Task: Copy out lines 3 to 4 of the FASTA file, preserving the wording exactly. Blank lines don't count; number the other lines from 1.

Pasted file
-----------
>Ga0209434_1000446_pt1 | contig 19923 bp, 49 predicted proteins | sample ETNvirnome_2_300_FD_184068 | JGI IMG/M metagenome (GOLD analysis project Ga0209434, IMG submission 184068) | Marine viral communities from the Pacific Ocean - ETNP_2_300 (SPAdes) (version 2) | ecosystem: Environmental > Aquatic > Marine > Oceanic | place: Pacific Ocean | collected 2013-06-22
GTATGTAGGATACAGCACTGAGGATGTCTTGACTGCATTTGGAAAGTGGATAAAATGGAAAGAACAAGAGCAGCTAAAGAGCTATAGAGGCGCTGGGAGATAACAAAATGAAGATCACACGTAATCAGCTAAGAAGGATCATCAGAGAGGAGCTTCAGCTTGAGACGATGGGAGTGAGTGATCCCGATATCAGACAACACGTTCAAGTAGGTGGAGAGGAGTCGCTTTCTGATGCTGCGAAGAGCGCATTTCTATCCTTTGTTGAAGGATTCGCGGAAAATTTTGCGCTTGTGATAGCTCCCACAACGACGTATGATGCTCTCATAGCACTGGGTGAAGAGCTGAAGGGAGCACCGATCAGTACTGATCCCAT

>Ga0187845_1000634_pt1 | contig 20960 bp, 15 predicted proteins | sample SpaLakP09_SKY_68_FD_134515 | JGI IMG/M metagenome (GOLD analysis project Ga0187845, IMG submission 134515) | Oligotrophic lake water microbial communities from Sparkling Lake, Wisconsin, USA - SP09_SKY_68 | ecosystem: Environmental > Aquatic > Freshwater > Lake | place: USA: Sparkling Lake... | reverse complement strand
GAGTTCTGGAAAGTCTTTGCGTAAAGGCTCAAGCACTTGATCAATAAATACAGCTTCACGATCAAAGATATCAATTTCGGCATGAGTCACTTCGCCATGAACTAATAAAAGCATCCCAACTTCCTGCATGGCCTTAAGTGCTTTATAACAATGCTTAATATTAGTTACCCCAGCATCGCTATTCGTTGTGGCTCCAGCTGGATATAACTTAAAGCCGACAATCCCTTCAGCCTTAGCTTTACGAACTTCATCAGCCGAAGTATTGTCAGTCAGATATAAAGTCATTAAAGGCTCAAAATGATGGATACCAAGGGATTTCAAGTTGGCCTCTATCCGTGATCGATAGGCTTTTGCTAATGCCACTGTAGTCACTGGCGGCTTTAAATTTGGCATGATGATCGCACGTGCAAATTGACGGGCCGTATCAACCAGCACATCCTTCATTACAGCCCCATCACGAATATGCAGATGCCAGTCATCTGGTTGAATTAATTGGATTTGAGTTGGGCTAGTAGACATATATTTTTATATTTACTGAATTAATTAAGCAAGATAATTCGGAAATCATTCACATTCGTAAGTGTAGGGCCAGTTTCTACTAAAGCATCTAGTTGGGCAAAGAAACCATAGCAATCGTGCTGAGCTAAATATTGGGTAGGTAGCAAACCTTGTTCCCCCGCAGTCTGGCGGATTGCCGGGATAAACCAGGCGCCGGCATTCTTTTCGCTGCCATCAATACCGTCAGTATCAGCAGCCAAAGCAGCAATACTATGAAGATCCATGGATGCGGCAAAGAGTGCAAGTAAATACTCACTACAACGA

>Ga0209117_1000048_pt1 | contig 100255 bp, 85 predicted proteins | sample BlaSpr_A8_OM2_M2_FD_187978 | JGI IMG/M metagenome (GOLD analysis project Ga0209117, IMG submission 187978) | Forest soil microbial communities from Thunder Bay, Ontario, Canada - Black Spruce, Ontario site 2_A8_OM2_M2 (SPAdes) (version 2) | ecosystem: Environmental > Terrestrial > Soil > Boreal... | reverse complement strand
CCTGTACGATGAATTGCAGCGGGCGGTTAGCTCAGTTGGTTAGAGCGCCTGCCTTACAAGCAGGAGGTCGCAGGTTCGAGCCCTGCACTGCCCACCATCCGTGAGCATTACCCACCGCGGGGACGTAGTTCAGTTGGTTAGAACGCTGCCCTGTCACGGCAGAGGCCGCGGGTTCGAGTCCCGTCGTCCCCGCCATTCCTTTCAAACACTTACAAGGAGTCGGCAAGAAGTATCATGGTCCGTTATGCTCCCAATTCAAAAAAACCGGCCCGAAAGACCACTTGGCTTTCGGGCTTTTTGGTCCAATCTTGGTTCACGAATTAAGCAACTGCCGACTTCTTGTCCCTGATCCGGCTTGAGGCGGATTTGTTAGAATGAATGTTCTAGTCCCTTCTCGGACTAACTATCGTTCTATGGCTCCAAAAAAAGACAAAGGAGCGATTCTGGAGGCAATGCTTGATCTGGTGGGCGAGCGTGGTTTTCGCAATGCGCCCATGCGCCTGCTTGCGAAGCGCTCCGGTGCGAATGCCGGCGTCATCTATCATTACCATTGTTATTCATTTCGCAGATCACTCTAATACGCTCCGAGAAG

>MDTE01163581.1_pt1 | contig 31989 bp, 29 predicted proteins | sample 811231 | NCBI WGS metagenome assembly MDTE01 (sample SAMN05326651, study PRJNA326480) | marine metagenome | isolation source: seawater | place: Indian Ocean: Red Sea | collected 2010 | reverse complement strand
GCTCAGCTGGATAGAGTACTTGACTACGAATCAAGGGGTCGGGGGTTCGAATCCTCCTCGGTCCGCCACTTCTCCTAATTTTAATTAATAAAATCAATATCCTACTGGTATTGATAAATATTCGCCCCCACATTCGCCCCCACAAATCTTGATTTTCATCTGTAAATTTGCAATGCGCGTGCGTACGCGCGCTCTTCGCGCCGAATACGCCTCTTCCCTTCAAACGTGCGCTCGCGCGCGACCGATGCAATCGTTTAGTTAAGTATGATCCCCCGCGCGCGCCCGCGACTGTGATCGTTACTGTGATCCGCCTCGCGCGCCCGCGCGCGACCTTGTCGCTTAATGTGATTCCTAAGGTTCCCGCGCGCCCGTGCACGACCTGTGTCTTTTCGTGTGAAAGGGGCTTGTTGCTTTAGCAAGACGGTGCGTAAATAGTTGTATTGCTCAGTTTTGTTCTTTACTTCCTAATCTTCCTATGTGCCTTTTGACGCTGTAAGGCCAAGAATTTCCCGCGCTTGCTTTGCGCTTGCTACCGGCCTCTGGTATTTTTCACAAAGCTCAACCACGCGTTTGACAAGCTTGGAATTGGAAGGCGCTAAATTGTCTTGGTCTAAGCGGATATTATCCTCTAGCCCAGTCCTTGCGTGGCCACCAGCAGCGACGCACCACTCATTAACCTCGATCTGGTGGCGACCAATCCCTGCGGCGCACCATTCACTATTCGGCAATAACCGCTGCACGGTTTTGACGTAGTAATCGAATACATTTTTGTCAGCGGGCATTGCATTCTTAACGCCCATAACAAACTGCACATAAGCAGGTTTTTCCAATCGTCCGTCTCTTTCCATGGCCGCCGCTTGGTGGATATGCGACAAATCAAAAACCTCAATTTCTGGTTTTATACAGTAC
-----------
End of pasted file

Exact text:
>Ga0187845_1000634_pt1 | contig 20960 bp, 15 predicted proteins | sample SpaLakP09_SKY_68_FD_134515 | JGI IMG/M metagenome (GOLD analysis project Ga0187845, IMG submission 134515) | Oligotrophic lake water microbial communities from Sparkling Lake, Wisconsin, USA - SP09_SKY_68 | ecosystem: Environmental > Aquatic > Freshwater > Lake | place: USA: Sparkling Lake... | reverse complement strand
GAGTTCTGGAAAGTCTTTGCGTAAAGGCTCAAGCACTTGATCAATAAATACAGCTTCACGATCAAAGATATCAATTTCGGCATGAGTCACTTCGCCATGAACTAATAAAAGCATCCCAACTTCCTGCATGGCCTTAAGTGCTTTATAACAATGCTTAATATTAGTTACCCCAGCATCGCTATTCGTTGTGGCTCCAGCTGGATATAACTTAAAGCCGACAATCCCTTCAGCCTTAGCTTTACGAACTTCATCAGCCGAAGTATTGTCAGTCAGATATAAAGTCATTAAAGGCTCAAAATGATGGATACCAAGGGATTTCAAGTTGGCCTCTATCCGTGATCGATAGGCTTTTGCTAATGCCACTGTAGTCACTGGCGGCTTTAAATTTGGCATGATGATCGCACGTGCAAATTGACGGGCCGTATCAACCAGCACATCCTTCATTACAGCCCCATCACGAATATGCAGATGCCAGTCATCTGGTTGAATTAATTGGATTTGAGTTGGGCTAGTAGACATATATTTTTATATTTACTGAATTAATTAAGCAAGATAATTCGGAAATCATTCACATTCGTAAGTGTAGGGCCAGTTTCTACTAAAGCATCTAGTTGGGCAAAGAAACCATAGCAATCGTGCTGAGCTAAATATTGGGTAGGTAGCAAACCTTGTTCCCCCGCAGTCTGGCGGATTGCCGGGATAAACCAGGCGCCGGCATTCTTTTCGCTGCCATCAATACCGTCAGTATCAGCAGCCAAAGCAGCAATACTATGAAGATCCATGGATGCGGCAAAGAGTGCAAGTAAATACTCACTACAACGA